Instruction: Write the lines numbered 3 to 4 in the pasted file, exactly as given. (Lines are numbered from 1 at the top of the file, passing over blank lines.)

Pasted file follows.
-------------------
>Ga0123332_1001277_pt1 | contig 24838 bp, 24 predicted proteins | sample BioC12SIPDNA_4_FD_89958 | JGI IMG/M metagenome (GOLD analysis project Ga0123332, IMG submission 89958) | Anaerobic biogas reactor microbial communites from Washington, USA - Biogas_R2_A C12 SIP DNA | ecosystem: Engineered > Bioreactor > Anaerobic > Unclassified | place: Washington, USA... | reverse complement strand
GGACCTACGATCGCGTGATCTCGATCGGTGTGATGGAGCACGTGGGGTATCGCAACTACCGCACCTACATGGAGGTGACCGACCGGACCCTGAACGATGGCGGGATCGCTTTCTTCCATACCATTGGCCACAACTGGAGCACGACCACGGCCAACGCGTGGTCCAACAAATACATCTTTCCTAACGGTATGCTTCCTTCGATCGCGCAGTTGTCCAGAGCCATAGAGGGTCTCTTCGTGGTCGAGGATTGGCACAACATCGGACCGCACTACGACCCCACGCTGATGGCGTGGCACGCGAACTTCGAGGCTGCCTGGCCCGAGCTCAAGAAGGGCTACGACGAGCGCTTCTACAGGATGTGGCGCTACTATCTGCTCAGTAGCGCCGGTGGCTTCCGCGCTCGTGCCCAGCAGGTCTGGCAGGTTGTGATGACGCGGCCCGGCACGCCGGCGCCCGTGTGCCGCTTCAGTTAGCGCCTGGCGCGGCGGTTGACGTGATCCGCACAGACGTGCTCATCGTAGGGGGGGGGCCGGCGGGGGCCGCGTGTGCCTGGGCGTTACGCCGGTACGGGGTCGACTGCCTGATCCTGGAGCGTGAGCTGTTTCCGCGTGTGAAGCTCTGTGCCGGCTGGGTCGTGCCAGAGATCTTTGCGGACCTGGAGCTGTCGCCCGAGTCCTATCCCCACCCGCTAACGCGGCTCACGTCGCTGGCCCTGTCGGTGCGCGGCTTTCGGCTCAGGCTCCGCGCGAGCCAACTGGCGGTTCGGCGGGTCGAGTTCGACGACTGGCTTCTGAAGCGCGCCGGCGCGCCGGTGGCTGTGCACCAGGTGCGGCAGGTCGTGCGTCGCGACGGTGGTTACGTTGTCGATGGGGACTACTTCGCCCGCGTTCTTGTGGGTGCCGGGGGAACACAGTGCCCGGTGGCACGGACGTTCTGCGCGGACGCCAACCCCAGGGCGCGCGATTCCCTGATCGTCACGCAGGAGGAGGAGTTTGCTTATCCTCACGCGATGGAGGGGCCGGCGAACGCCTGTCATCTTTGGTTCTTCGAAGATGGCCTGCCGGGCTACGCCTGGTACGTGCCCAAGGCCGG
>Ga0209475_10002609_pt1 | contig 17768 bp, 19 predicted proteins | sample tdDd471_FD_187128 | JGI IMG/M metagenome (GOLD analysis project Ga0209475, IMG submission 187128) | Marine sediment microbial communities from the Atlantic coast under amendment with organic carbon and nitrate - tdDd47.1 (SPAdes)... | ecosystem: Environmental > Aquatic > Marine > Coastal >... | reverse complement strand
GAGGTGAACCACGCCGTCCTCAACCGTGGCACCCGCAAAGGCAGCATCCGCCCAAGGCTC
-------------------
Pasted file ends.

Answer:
>Ga0209475_10002609_pt1 | contig 17768 bp, 19 predicted proteins | sample tdDd471_FD_187128 | JGI IMG/M metagenome (GOLD analysis project Ga0209475, IMG submission 187128) | Marine sediment microbial communities from the Atlantic coast under amendment with organic carbon and nitrate - tdDd47.1 (SPAdes)... | ecosystem: Environmental > Aquatic > Marine > Coastal >... | reverse complement strand
GAGGTGAACCACGCCGTCCTCAACCGTGGCACCCGCAAAGGCAGCATCCGCCCAAGGCTC